Caesarian sections have been around since, well, the days of Caesar. The number of women delivering babies via c-section has been steadily rising over recent years. Once used primarily as the last resort for a difficult vaginal labor or for emergency situations such as preeclampsia, c-sections have now become just another detail in the birth plan.

Some busy women are scheduling c-sections for the convenience and control of knowing when they will deliver. Others say that having a c-section will preserve bladder control. If you are considering an elective c-section for your birth plan, you may want to think twice. Here are some points to consider.

Longer Hospital Stay

The hospital stay for women who deliver via c-section versus vaginally is about double. Woman who deliver vaginally are discharged within two days, while those who have a c-section are in the hospital for an average of four to five days.

Short-Term Solution for Incontinence

For those women who want to avoid incontinence due to pelvic floor relaxation (often seen after vaginal births), data shows that c-sections only seem to protect bladder function on a short-term basis. By the time women reach their 50s, those who had c-sections and those who gave birth vaginally have the same rate of incontinence.

More Expensive

It may cost you more cash. Many insurance providers don't cover elective c-sections, and since c-sections are surgical and require more hospital staff, they are naturally more expensive. In fact, women who give birth at a for-profit versus non-profit hospital are 17% more likely to have a c-section due to doctors wanting to "cash-in," according to California Watch.

Risks to Mother

These days we tend to think of surgery as an easy fix for so many of our problems or concerns. We tend to forget that surgery is a life-threatening procedure, no matter how routine. Having a c-section means a longer recovery time, surgical risks such as infections, bleeding, and complications from anesthesia including pneumonia. There is an increased risk of blood clots, a higher chance of needing an emergency hysterectomy, and a higher incidence of a return trip to the hospital. C-sections leave the mother open for damage to her bowels and bladder, to increased blood loss and the need for a blood transfusion, as well as a higher risk of maternal death.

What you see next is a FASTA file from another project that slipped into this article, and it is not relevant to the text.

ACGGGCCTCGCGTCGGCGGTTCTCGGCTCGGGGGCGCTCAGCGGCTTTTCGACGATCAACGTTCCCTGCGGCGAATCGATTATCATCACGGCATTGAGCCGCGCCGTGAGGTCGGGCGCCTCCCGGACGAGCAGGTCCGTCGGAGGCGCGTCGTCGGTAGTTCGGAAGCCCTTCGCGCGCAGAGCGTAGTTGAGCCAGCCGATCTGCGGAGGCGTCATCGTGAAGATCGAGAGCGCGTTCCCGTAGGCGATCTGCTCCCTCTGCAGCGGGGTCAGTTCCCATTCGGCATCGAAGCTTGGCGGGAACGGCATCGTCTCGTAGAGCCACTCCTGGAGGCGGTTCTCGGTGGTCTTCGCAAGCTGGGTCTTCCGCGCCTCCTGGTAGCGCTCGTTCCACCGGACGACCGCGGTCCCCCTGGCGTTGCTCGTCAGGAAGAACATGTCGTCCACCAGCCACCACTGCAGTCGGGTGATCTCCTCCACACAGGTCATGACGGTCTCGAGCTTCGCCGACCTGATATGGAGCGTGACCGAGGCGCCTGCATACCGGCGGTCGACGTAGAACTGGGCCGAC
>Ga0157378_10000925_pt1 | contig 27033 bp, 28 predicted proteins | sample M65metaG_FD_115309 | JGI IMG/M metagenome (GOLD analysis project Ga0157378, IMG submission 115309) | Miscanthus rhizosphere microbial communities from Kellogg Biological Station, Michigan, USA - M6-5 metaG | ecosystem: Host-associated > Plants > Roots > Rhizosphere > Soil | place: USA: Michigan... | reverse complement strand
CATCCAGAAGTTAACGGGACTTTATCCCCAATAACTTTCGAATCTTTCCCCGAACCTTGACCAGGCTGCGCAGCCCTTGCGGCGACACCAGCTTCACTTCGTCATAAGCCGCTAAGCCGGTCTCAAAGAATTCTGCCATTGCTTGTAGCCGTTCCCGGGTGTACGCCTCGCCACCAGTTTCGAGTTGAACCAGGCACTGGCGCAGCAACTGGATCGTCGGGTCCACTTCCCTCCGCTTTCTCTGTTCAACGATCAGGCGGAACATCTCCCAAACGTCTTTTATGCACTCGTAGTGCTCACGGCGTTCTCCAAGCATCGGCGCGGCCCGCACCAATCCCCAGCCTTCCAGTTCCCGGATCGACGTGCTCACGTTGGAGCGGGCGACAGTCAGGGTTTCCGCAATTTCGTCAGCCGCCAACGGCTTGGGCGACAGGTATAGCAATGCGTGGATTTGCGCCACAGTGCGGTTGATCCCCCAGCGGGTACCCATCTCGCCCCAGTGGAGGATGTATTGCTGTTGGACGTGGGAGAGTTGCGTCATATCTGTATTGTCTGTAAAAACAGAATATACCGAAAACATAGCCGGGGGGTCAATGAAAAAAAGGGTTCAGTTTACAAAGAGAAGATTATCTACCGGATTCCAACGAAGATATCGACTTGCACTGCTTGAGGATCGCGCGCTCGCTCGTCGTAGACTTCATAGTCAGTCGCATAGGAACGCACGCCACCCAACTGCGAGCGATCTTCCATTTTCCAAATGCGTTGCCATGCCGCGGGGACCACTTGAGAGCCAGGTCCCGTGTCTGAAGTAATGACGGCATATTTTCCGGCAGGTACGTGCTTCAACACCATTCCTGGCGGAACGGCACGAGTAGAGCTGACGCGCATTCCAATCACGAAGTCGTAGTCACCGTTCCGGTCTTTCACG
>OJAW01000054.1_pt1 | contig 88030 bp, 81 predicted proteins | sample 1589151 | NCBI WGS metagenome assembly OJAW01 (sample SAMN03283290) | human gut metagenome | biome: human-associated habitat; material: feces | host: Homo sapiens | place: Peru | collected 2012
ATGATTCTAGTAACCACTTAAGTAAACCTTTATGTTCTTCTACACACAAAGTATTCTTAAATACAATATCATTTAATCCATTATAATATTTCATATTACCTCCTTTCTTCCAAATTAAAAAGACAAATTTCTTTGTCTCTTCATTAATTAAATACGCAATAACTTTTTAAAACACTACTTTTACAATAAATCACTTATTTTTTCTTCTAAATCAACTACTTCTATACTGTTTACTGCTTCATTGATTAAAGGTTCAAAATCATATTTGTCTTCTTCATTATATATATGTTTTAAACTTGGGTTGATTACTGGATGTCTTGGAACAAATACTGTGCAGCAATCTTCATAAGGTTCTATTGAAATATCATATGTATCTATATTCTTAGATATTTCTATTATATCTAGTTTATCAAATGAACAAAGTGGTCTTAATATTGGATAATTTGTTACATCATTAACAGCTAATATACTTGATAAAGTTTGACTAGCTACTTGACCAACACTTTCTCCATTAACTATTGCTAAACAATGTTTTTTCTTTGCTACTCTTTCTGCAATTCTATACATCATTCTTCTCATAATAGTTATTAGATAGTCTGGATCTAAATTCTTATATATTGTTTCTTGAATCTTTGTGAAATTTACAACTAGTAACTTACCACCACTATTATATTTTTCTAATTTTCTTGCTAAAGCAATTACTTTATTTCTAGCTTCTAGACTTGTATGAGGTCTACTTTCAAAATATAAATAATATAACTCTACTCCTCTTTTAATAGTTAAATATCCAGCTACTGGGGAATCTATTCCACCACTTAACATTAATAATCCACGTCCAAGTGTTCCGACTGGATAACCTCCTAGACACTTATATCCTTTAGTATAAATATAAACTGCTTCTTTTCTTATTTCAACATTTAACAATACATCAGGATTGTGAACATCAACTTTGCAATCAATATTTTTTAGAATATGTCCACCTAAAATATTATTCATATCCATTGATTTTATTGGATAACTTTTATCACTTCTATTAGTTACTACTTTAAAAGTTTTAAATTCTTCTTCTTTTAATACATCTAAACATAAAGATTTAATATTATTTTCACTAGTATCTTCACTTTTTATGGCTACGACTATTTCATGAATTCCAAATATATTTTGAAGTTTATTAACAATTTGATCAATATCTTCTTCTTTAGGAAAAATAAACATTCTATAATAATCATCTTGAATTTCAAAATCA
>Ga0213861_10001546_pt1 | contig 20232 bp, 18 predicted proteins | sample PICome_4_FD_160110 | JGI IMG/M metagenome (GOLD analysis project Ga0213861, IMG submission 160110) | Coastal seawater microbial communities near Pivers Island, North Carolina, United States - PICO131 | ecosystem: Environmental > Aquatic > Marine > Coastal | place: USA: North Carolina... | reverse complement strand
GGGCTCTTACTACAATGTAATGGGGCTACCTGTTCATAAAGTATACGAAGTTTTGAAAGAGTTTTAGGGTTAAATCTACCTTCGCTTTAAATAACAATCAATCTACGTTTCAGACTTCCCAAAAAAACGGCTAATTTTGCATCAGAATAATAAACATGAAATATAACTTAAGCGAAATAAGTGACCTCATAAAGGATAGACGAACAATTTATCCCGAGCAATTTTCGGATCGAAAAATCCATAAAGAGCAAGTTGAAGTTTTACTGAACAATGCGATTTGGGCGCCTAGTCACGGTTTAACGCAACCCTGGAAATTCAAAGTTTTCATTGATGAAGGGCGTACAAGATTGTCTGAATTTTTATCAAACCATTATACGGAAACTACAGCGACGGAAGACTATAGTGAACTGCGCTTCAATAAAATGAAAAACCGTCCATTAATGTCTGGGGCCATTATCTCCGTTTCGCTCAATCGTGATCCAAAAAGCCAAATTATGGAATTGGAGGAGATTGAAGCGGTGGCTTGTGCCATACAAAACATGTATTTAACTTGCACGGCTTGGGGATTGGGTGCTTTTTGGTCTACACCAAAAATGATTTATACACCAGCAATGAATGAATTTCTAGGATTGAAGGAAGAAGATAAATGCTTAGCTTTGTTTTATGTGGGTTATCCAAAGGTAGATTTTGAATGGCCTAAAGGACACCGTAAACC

Increased Risks to Babies

C-sections leave babies at risk for a variety of complications. Babies who are delivered by c-section are placed in the Neo-natal Intensive Care Unit (NICU) more often and have more respiratory problems and a greater need for oxygen therapy than vaginally-delivered babies. C-section babies are also at a higher risk for surgical cuts and complications with breast-feeding. In addition, these children have lower Apgar scores. Apgar stands for Activity, Pulse, Grimace, Appearance, and Respiration, and is given to your baby immediately after birth, five minutes after birth and ten minutes after birth if necessary.Infant mortality rates are also higher for voluntary c-sections versus vaginal delivery.

Furthermore, a recent study by the National Academy of Sciences shows that babies born via c-section are more likely to have immune-related problems such as asthma and allergies due to different bacteria on their skin, noses and mouths versus children born vaginally who cultured Lactobacillus, bacteria which aid in milk digestion and produce vitamin K, essential for blood clotting. Finally, c-sections have twice the risk of infant mortality.

There are a multitude of reasons to have and not to have a c-section, so be sure to talk with your doctor about all of the pros and cons in order to make an educated and safe decision for you and your baby.

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